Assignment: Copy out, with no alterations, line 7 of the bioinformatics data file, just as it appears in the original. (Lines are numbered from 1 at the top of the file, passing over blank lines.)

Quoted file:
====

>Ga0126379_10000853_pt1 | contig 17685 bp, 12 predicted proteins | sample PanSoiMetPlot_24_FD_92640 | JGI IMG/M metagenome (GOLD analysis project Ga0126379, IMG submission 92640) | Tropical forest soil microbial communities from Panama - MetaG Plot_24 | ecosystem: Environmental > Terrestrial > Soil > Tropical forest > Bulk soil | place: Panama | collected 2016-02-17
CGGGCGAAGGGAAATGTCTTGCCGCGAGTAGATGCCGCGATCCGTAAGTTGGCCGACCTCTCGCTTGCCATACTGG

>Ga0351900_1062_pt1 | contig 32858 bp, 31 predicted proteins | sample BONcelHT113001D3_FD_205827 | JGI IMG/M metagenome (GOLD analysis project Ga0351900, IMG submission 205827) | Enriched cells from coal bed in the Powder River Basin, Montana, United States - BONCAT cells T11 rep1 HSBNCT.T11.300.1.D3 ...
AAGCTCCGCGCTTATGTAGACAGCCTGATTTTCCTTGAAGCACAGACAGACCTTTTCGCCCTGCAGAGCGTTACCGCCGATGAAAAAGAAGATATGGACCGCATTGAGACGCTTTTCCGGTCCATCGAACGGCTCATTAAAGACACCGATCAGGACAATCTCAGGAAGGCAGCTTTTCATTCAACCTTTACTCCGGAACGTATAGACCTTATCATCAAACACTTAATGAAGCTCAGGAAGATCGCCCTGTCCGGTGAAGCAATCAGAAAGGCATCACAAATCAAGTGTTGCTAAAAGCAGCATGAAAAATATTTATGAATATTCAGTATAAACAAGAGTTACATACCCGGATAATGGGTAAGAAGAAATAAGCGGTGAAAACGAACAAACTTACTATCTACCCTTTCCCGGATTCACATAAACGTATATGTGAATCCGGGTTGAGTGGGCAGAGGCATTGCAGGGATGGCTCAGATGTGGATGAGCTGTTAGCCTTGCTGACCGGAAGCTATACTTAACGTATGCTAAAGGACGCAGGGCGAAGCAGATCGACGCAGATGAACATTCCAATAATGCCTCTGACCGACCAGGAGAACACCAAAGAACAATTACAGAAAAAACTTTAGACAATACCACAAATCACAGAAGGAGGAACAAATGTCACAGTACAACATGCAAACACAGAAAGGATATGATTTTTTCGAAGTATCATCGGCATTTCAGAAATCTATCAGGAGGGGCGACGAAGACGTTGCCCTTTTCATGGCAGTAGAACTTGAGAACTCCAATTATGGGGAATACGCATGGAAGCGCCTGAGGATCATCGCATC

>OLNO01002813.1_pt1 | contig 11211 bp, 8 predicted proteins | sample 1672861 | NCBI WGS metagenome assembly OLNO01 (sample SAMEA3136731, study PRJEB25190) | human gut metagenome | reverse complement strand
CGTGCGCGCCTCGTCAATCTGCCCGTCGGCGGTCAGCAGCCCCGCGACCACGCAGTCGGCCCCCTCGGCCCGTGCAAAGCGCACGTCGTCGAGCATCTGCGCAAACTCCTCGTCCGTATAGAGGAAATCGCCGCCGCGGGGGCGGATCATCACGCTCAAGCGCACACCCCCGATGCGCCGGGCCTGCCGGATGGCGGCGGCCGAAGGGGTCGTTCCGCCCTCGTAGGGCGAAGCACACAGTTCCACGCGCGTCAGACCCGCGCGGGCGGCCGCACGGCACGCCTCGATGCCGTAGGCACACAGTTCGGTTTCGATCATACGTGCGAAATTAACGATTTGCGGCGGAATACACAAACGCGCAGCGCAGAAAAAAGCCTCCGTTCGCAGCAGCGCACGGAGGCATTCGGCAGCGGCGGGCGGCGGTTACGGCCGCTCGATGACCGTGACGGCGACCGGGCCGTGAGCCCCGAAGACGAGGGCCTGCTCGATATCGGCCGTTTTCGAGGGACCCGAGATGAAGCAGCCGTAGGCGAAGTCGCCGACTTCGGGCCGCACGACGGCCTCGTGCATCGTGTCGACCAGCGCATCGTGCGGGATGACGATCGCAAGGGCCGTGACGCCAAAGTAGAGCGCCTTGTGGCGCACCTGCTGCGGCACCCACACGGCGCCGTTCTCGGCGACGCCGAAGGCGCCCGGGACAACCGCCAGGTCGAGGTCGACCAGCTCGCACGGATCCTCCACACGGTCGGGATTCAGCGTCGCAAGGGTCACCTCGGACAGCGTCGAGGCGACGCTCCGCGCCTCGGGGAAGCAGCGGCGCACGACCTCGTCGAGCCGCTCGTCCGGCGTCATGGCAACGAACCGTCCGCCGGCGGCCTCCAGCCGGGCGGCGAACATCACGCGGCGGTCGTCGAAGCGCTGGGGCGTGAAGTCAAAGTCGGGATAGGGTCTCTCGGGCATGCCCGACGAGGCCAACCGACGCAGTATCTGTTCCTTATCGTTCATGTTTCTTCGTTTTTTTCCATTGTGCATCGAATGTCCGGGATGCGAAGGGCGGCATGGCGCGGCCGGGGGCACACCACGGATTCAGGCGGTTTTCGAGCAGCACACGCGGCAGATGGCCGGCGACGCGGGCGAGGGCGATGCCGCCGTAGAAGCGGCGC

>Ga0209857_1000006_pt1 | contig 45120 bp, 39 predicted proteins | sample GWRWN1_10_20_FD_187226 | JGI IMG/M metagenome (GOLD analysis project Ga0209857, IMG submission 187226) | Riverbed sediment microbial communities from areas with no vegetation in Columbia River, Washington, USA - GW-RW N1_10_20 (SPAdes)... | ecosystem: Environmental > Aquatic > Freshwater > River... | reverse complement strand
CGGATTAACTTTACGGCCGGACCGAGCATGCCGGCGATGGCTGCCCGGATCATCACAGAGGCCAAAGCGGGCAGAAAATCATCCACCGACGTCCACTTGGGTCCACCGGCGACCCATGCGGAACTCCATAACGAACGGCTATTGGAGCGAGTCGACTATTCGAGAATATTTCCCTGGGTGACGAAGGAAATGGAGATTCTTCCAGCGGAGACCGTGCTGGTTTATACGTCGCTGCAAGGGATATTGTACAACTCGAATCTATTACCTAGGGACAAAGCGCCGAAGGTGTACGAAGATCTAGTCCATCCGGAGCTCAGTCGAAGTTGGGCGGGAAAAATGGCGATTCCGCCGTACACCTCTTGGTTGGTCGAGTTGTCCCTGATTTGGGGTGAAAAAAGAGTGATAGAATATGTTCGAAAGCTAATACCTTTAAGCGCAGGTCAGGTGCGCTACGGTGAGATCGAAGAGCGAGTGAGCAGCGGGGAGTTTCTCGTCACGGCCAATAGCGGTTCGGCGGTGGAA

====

>Ga0209857_1000006_pt1 | contig 45120 bp, 39 predicted proteins | sample GWRWN1_10_20_FD_187226 | JGI IMG/M metagenome (GOLD analysis project Ga0209857, IMG submission 187226) | Riverbed sediment microbial communities from areas with no vegetation in Columbia River, Washington, USA - GW-RW N1_10_20 (SPAdes)... | ecosystem: Environmental > Aquatic > Freshwater > River... | reverse complement strand